Lawmakers begin discussing proposed changes to TOPS

Lawmakers begin discussing proposed changes to TOPS

NEW ORLEANS, LA (WVUE) - State lawmakers have begun discussing proposed changes to reduce costs associated with Louisiana's popular TOPS Scholarship Program as state government continues to wrestle with money problems.

On college campuses around the state, tens of thousands of students have their tuition paid entirely or partially through TOPS scholarships. It's the growing number of students who qualify for TOPS and the state's shortage of funds that is a serious problem.

"I definitely think that there is an issue with TOPS," said Jeneal Bank, a student at the University of New Orleans.

A slew of TOPS-related bills were filed for the current regular legislative session ranging from increasing the ACT score needed to quality for TOPS to forcing some students repay TOPS funds. On Wednesday the House Education Committee took up some of the bills. One would require freshmen to get 80 percent of their scholarship amount; sophomores would get 90 percent.

The bill's author said tinkering with TOPS is not what anyone wants to do, but the money shortage cannot be ignored.

"I am extremely frustrated by this because for years we have been trying to address this and get it under control in an effort to save the program we all love," said Rep. Chris Broadwater, R-Hammond.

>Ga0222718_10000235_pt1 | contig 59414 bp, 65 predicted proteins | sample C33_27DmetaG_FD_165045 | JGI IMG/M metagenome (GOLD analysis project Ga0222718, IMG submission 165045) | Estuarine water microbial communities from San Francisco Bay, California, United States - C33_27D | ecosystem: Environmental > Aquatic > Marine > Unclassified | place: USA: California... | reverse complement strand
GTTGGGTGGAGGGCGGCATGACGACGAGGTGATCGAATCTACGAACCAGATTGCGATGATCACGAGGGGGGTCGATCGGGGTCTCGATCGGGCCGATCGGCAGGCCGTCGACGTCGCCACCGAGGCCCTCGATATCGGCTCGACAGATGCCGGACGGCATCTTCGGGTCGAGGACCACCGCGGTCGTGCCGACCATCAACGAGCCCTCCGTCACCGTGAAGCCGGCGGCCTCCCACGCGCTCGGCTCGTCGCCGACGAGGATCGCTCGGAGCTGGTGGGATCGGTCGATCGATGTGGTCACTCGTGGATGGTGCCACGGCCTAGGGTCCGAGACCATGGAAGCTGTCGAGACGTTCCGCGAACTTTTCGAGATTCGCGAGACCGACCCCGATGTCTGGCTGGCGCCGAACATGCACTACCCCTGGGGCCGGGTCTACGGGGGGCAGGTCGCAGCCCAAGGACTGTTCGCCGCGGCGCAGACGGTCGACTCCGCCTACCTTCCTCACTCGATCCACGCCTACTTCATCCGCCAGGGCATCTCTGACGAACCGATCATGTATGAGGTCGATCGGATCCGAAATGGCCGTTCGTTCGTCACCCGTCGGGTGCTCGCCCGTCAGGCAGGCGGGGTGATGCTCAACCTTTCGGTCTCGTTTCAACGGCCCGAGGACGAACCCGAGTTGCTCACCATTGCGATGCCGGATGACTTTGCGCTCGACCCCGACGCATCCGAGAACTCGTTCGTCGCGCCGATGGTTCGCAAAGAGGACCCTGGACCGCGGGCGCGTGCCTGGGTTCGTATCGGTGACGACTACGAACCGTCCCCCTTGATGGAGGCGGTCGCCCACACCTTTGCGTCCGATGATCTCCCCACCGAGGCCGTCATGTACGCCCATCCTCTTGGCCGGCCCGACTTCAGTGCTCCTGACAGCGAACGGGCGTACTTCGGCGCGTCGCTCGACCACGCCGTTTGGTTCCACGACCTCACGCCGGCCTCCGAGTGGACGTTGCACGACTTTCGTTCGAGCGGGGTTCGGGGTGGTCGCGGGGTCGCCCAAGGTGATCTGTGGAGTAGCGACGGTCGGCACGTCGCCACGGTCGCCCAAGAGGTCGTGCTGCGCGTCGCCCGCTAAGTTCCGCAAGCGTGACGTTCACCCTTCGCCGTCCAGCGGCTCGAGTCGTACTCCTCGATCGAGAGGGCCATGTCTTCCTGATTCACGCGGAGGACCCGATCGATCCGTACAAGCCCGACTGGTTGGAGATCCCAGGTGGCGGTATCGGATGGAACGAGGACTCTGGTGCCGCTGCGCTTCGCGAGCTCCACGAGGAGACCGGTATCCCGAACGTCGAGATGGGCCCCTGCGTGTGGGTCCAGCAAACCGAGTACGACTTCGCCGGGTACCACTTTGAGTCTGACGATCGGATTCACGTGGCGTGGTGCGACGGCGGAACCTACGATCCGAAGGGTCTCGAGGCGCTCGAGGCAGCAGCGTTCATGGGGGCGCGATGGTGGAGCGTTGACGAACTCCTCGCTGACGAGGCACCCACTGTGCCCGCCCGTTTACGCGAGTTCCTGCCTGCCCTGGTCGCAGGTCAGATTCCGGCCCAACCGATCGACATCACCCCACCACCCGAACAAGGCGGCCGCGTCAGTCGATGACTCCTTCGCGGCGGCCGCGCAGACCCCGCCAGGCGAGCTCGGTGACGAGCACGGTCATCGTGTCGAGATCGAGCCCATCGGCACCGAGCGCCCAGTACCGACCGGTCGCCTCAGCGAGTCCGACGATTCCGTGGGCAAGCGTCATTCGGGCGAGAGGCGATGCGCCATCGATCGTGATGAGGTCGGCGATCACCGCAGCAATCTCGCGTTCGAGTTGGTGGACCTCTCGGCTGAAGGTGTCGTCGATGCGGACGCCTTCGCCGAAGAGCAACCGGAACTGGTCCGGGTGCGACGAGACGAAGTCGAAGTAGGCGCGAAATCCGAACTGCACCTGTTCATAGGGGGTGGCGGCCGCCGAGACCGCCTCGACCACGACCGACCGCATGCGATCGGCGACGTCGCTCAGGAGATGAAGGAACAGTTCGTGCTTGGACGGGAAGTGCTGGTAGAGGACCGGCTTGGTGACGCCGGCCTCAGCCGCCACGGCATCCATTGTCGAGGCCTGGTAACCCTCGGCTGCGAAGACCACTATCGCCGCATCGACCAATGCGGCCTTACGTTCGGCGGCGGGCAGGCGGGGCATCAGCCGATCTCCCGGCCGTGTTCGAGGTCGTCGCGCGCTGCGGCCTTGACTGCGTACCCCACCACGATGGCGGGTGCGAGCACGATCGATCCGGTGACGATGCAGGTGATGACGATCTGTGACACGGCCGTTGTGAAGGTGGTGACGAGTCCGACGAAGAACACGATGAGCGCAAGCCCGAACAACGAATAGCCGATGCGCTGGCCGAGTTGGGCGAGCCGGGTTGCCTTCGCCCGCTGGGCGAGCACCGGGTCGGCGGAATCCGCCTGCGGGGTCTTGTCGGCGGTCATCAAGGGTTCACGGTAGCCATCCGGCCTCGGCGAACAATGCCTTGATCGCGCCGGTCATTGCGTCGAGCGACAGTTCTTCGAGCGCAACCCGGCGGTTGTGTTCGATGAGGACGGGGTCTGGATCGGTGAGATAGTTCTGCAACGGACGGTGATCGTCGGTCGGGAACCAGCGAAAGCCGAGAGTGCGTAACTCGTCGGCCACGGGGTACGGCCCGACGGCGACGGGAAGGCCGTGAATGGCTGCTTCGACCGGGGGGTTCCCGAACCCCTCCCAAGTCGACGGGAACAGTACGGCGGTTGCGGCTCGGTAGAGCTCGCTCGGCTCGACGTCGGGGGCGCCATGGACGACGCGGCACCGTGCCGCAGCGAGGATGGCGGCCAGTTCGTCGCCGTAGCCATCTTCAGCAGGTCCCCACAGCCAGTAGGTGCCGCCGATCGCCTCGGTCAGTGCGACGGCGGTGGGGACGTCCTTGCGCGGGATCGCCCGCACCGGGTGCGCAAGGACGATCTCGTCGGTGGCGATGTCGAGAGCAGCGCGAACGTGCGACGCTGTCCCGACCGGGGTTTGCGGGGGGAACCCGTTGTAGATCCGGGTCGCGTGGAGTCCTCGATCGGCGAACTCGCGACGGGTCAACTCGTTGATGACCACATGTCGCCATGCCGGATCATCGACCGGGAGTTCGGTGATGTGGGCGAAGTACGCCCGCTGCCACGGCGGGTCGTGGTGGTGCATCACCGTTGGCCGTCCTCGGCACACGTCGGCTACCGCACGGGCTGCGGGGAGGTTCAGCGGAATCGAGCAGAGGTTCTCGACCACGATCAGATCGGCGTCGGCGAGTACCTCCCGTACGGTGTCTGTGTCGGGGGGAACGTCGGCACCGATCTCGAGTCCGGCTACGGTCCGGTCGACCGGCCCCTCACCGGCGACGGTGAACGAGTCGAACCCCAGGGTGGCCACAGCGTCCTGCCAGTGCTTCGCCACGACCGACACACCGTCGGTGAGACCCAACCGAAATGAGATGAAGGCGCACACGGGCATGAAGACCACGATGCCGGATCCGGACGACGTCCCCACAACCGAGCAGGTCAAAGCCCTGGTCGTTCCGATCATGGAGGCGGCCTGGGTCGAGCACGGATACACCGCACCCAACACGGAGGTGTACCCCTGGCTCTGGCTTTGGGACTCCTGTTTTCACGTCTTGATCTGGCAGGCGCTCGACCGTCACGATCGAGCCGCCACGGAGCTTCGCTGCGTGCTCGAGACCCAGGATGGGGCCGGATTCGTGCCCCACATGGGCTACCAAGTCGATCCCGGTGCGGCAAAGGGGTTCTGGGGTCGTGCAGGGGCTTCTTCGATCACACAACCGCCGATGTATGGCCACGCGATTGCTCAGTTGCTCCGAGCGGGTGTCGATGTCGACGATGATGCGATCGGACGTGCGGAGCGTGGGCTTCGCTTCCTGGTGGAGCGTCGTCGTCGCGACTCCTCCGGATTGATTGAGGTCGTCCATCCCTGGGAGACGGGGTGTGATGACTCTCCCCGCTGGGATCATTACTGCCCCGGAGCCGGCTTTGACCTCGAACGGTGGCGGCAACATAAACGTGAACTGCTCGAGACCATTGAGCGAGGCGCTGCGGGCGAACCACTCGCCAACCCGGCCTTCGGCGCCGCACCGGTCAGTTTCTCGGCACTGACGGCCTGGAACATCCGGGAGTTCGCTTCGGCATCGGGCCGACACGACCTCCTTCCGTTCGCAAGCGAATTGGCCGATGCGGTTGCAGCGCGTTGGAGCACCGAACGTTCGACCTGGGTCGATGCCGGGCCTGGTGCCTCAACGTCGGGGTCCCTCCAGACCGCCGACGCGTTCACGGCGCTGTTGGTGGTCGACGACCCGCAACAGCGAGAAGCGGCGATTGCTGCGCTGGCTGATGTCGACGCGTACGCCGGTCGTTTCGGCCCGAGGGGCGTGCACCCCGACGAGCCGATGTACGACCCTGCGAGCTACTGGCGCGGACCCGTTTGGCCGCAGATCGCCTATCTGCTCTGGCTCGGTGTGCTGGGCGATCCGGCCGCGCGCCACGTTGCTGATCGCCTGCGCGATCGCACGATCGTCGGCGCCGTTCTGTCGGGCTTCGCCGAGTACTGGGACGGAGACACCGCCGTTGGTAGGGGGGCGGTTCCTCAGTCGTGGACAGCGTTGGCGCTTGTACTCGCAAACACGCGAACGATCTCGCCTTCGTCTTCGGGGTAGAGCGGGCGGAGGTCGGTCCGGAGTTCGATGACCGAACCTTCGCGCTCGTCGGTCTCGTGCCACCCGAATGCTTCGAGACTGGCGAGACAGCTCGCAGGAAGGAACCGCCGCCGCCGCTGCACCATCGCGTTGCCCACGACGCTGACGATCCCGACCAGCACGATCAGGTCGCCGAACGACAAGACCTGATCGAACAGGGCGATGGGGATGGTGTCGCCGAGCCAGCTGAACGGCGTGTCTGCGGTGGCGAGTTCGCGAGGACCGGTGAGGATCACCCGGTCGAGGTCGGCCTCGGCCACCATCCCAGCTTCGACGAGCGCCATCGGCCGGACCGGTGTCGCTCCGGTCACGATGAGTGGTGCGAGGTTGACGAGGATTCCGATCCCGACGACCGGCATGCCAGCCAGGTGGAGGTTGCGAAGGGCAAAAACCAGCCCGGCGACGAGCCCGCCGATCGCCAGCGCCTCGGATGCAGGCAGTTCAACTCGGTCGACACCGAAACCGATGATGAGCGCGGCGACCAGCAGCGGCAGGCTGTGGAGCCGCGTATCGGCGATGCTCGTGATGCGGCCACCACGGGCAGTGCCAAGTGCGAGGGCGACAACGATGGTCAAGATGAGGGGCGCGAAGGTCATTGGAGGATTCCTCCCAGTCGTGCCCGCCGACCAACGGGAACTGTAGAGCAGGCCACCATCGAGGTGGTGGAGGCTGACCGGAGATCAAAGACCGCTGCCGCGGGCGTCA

There is also a proposal to raise the ACT score needed to qualify for TOPS.

"I'm already a recipient, so I do think that maybe raising GPA requirements will work," said Banks.

There is also a bill to cut TOPS scholarship amounts across the board.

Additionally, a bill by Rep. Julie Stokes was discussed by the house committee. It calls for TOPS recipients to repay money they received if they fail to maintain the requirements of the scholarship or drop out of school. Under her proposal, freshmen would repay 100 percent; sophomores 75 percent; juniors 50 percent and seniors 25 percent.

"It would at least help them realize the opportunity that they're given, so that they could take it seriously," Stokes said.

But there is a lot of pushback.

"It's going to be much more difficult to collect than what the statistics presented here today, and you'd have to set up a new bureaucracy to deal with this," said Dr. James Callier of the TOPS Foundation.

Back on UNO's campus, there were mixed opinions on a payback of scholarship money.

"I feel like that would make sense, but it seems a little harsh to me. That's about as far as I've thought about it," said UNO electrical engineering student David Licciardi.

And some critics say the idea that students may have to pay money back to the state could discourage some young people from entering college altogether.

Meanwhile current scholarship recipients ponder the impact on the rest of their time in college.

"I'm very concerned about it. Like, I still have two more years' worth of it. TOPS is supposed to be paying two more years of my school degree," said UNO student Donald Gilardoni.

"Something definitely needs to happen because a lot of people rely on it, me being one of them," Banks stated.

After a verbal vote with more nays than yeas,  Broadwater "involuntarily deferred" his bill. Stokes deferred a vote on her legislation after sensing that there was not enough support.

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